Search Results for naturalnews

Mike Adams the “Health Ranger” runs NaturalNews.com, arguably the wretchedest of wretched hives of scum and quackery on the web. Yesterday, Google delisted it. You’ll forgive me if I indulge in a bit of schadenfreude, given Adams’ long history of promoting quackery, gloating over the deaths of celebrities with cancer who used conventional treatment, and character assassination directed at science advocates, including yours truly.

Let’s see. Now that I’m back from Chicago, having recently attended a major cancer meeting, not to mention having already blogged about the meeting, what to do next? Sure, the whole thing about Andrew Wakefield finding himself just one step away from appearing on Jeff Rense‘s or Alex Jones‘s radio show was amusing in the…

A story in The Washington Free Beacon claims that Tipper Gore will be appearing at a fundraiser for Kathleen Murphy, a Democratic member of the Virginia House of Delegates running for reelection to be held by Claire and Albert Dwoskin, two rich antivaxers and donors to the Democratic Party. If the story is true and not fake news that’s bad, but even if it turns out not to be true I just had to discuss the Dwoskins, who have been funding antivaccine “studies” for several years now.

Antivaxers are planning on publishing the personal information of employees of the Boston Herald because the paper published an editorial saying that promoting antivaccine misinformation among a vulnerable population should be a “hanging offense.” Meanwhile, overblown allusions to the Holocaust are going into overdrive. Same as it ever was.

Last week, the Boston Herald published an editorial about how antivaxers deceived a community of Somali immigrants in Minnesota, referring to the spreading of deadly misinformation as a “hanging offense.” Antivaxers took an ill-advised idiom and turned it into a threat of mass lynchings, ignoring their own violent imagery about vaccines and portraying themselves as “pro-vaccine,” and used it as justification to threaten to publish the home addresses and phone numbers of newspaper employees. Yes, they are disingenuous and hypocritical as hell.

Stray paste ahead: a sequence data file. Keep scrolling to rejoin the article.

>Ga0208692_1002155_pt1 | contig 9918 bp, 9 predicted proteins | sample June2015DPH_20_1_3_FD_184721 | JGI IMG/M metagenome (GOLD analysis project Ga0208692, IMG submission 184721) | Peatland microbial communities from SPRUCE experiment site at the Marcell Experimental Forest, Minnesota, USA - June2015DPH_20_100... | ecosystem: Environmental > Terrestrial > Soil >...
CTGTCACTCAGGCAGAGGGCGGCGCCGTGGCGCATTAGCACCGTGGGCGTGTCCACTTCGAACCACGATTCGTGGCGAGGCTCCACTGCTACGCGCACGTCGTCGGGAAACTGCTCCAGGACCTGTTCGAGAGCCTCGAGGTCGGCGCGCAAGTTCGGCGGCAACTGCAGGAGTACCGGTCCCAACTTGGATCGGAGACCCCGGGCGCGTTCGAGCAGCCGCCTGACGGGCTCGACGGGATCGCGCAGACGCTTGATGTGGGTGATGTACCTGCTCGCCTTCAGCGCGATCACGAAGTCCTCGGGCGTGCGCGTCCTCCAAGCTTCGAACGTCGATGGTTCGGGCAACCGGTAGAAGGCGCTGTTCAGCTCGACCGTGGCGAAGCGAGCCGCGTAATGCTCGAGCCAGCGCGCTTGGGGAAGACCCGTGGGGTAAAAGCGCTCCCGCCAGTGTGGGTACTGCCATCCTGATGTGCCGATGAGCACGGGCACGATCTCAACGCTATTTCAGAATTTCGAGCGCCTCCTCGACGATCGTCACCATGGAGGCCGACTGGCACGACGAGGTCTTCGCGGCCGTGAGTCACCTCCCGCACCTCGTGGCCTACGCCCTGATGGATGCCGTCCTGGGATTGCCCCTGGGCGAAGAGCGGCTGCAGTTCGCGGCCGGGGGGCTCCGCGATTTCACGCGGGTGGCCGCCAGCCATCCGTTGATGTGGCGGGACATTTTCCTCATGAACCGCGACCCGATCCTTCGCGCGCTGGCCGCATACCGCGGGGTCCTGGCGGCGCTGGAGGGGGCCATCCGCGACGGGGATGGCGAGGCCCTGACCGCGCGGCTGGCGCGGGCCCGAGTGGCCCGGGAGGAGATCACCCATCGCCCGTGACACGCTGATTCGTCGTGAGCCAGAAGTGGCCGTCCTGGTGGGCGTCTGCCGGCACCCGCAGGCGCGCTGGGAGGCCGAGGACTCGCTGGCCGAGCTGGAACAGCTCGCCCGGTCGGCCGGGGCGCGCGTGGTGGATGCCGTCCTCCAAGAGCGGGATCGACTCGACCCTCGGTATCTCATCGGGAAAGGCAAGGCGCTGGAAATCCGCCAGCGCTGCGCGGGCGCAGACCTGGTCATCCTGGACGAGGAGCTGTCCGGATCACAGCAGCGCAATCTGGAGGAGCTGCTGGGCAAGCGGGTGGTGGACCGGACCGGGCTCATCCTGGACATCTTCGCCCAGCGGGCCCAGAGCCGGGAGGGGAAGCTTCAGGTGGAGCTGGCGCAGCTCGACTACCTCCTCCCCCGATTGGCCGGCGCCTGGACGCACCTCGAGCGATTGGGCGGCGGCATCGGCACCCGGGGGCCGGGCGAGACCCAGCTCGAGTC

Orac is attacked by Capt. Kirk using fake news over the course of several days. Truly, it is a strange world.

Cranks love ’em: Cash “challenges” demanding that skeptics and scientists “prove” the scientific consensus. Of course, these challenges are always rigged.

Longtime vaccine advocates will likely remember Jock Doubleday’s “vaccine challenge,” in which he offered up to $150,000 to anyone who would drink a body-weight calibrated dose of the vaccine additives in the childhood vaccine schedule. Robert F. Kennedy, Jr. and Robert De Niro have teamed up to issue a challenge every bit as nonsensical from a scientific standpoint, with the added bonus of its being a scam as well.